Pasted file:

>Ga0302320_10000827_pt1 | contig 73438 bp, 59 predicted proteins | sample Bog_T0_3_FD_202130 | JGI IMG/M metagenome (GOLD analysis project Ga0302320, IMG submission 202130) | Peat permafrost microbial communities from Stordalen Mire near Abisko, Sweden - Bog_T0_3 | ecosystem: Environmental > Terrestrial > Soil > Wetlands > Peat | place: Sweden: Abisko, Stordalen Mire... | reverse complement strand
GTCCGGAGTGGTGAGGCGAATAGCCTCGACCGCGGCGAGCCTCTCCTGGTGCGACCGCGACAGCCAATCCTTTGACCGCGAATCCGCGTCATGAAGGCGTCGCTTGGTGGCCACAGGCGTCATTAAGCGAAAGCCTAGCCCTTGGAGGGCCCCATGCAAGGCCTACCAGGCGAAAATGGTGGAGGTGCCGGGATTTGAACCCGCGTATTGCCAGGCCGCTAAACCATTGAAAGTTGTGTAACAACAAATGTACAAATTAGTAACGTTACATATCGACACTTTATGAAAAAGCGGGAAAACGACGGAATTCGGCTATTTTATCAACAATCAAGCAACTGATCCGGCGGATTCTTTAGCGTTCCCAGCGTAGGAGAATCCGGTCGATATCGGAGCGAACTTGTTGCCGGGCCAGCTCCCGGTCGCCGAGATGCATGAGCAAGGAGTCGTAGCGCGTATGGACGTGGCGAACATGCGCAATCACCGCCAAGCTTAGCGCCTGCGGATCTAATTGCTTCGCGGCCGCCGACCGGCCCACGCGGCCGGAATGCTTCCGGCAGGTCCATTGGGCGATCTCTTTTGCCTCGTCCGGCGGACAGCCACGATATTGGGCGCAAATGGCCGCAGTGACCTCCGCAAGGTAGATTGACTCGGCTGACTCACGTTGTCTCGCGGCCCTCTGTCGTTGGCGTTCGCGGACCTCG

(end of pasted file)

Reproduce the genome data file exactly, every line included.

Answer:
>Ga0302320_10000827_pt1 | contig 73438 bp, 59 predicted proteins | sample Bog_T0_3_FD_202130 | JGI IMG/M metagenome (GOLD analysis project Ga0302320, IMG submission 202130) | Peat permafrost microbial communities from Stordalen Mire near Abisko, Sweden - Bog_T0_3 | ecosystem: Environmental > Terrestrial > Soil > Wetlands > Peat | place: Sweden: Abisko, Stordalen Mire... | reverse complement strand
GTCCGGAGTGGTGAGGCGAATAGCCTCGACCGCGGCGAGCCTCTCCTGGTGCGACCGCGACAGCCAATCCTTTGACCGCGAATCCGCGTCATGAAGGCGTCGCTTGGTGGCCACAGGCGTCATTAAGCGAAAGCCTAGCCCTTGGAGGGCCCCATGCAAGGCCTACCAGGCGAAAATGGTGGAGGTGCCGGGATTTGAACCCGCGTATTGCCAGGCCGCTAAACCATTGAAAGTTGTGTAACAACAAATGTACAAATTAGTAACGTTACATATCGACACTTTATGAAAAAGCGGGAAAACGACGGAATTCGGCTATTTTATCAACAATCAAGCAACTGATCCGGCGGATTCTTTAGCGTTCCCAGCGTAGGAGAATCCGGTCGATATCGGAGCGAACTTGTTGCCGGGCCAGCTCCCGGTCGCCGAGATGCATGAGCAAGGAGTCGTAGCGCGTATGGACGTGGCGAACATGCGCAATCACCGCCAAGCTTAGCGCCTGCGGATCTAATTGCTTCGCGGCCGCCGACCGGCCCACGCGGCCGGAATGCTTCCGGCAGGTCCATTGGGCGATCTCTTTTGCCTCGTCCGGCGGACAGCCACGATATTGGGCGCAAATGGCCGCAGTGACCTCCGCAAGGTAGATTGACTCGGCTGACTCACGTTGTCTCGCGGCCCTCTGTCGTTGGCGTTCGCGGACCTCG